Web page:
The World Trade Organization is predicting global trade volumes will grow a lackluster 1% next year as crises and challenges weigh on markets, including high energy prices, rising interest rates and uncertainties about Chinese manufacturing output amid the lingering COVID-19 pandemic.
The Geneva-based trade body said Wednesday that the amount of goods shipped between countries are expected to rise 3.5% this year, up from the 3% that WTO anticipated in its first forecast for the year in April.
In 2023, the prediction is for such trade volumes to grow just 1%, down from the 3.4% expected previously.
“The risks are certainly to the downside” next year, WTO Director-General Ngozi Okonjo-Iweala told reporters at the group’s headquarters in Geneva.
This year, the higher predicted increase in trade volumes stems from better data that arrived in the middle of the year, contributing to a clearer forecast, and a boom in trade volumes from oil- and gas-producing countries in the Middle East as supplies from Russia were shunned and consuming countries sought alternative sources, WTO economists say.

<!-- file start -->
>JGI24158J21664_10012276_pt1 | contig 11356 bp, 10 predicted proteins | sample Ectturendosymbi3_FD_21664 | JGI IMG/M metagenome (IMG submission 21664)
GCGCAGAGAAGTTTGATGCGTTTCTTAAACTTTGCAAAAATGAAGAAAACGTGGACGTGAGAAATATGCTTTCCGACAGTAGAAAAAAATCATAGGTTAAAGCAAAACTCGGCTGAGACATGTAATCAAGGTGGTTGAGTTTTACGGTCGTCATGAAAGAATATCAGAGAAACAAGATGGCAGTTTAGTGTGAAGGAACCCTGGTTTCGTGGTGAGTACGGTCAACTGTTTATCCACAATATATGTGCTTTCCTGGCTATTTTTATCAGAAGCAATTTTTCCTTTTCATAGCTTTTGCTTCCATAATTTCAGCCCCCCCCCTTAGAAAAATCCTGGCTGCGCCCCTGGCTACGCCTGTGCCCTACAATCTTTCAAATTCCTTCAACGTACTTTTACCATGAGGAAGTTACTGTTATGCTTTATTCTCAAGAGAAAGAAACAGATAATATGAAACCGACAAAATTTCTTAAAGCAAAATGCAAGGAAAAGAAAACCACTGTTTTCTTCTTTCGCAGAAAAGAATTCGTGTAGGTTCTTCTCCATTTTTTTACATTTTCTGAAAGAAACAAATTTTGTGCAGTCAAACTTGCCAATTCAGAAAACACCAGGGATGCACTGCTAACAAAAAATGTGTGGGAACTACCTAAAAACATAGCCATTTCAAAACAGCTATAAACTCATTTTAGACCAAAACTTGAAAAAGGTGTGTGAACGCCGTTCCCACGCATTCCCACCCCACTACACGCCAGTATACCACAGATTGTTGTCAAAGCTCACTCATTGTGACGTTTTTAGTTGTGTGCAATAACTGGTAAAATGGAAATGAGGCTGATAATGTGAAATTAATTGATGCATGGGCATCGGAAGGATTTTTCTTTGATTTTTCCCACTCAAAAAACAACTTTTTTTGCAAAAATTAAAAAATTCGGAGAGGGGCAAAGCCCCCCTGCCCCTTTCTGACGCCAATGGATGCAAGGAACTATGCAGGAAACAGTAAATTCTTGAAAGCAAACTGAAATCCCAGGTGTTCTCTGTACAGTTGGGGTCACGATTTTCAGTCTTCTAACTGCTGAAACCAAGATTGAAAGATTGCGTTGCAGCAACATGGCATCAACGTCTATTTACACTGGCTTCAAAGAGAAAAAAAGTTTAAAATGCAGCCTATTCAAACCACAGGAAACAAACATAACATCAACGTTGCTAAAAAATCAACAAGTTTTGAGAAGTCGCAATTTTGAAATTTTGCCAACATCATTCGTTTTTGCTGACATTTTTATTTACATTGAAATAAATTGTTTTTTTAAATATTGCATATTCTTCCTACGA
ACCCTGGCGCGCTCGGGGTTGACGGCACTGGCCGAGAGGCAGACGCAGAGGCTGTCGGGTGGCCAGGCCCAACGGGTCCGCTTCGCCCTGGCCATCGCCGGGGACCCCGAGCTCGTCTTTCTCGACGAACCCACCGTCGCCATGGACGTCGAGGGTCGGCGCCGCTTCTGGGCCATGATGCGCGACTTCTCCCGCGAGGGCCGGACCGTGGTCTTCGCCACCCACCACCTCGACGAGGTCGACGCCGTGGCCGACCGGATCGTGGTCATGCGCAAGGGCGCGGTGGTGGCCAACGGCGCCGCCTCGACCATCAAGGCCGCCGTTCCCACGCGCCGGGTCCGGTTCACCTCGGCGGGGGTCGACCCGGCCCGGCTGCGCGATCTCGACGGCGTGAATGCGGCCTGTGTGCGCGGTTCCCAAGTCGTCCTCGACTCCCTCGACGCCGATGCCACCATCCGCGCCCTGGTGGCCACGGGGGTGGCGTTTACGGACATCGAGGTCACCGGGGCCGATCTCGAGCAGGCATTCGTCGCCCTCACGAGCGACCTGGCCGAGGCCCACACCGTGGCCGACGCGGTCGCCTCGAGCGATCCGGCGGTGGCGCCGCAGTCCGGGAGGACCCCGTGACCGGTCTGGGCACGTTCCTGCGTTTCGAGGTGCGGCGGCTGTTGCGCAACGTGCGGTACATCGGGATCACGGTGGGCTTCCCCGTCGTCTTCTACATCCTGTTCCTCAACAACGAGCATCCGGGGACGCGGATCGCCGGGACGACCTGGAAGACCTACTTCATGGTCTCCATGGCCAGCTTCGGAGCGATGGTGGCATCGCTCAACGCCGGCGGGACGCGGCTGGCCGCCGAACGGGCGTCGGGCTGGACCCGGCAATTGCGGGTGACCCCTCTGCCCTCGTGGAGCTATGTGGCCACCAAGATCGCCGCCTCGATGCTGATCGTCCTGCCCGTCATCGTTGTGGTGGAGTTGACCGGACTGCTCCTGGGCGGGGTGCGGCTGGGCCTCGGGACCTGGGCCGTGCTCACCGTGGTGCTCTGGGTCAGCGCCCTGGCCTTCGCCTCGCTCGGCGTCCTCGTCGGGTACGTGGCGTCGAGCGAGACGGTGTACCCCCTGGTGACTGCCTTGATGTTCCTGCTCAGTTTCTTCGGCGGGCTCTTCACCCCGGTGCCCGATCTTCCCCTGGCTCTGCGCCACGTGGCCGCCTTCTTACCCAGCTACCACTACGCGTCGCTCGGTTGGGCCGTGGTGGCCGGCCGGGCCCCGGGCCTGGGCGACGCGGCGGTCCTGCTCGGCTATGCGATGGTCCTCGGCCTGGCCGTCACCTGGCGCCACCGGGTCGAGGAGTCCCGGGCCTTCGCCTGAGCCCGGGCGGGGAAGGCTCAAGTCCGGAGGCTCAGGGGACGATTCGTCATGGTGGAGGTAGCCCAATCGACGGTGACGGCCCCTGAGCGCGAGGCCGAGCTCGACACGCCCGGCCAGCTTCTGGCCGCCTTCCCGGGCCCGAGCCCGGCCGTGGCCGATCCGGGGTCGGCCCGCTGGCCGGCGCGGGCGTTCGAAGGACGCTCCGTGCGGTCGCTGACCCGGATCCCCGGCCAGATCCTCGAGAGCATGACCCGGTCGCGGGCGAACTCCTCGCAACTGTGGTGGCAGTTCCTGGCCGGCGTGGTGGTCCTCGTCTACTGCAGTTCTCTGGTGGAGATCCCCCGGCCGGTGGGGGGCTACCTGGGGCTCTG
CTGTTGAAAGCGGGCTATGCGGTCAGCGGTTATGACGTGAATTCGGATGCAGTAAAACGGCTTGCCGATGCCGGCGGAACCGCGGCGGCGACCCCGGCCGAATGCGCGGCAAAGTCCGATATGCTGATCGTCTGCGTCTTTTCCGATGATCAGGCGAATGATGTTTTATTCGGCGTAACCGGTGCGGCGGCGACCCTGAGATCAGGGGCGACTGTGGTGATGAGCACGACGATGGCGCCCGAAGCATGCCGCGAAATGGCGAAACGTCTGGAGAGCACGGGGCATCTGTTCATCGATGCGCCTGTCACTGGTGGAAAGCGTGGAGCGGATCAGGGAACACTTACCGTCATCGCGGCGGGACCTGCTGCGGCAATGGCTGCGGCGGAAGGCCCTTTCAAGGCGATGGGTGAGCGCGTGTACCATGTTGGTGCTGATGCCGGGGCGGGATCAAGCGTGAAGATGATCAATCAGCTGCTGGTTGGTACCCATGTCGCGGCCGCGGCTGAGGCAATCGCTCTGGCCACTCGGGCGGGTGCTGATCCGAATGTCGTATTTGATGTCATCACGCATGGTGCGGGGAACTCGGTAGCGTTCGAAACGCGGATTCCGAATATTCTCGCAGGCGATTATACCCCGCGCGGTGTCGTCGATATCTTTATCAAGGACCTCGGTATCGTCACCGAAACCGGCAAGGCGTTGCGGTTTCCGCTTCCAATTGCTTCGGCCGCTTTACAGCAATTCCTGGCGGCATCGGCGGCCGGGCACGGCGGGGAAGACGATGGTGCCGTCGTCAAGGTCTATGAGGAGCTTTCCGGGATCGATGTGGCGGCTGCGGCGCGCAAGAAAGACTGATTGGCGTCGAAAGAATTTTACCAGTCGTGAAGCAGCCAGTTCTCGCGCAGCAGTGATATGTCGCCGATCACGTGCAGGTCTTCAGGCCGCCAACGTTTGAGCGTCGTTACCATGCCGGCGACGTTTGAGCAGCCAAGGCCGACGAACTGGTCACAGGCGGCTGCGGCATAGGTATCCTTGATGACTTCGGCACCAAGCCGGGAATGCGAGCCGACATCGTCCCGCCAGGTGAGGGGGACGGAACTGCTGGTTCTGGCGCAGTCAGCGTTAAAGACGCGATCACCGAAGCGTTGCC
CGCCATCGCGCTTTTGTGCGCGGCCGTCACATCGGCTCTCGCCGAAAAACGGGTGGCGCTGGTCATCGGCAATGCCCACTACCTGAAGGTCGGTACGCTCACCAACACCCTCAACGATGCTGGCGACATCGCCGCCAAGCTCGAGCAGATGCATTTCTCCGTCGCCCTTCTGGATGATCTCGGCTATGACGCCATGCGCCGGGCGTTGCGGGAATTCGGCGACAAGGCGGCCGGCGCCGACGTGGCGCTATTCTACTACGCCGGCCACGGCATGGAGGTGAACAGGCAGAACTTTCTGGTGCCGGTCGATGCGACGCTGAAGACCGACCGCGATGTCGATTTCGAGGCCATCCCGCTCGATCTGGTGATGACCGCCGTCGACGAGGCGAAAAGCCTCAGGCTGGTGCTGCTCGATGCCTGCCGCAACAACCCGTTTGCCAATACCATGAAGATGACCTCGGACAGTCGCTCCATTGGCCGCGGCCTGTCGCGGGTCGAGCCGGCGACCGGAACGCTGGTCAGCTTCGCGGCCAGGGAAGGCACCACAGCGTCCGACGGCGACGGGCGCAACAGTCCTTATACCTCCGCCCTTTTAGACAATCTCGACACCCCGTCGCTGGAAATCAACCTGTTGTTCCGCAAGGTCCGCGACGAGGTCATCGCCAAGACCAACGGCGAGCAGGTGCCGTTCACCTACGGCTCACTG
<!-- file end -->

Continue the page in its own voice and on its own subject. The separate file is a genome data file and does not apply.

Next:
The WTO laid out several factors weighing on trade, including higher energy prices resulting from Russia’s war in Ukraine, which prompted a number of countries — including European Union members that are big consumers of Russian oil and natural gas — to slap economic sanctions on Moscow.
“Today, the global economy faces a multipronged crisis,” Okonjo-Iweala said. “Monetary tightening is weighing on growth across much of the world, including in the United States. In Europe, high energy prices are squeezing households and businesses. And in China, COVID-19 outbreaks continue to disrupt production and ordinary economic life.”
“Low-income developing countries in particular face serious risks from food insecurity and debt distress,” she added.
SOURCE: ASSOCIATED PRESS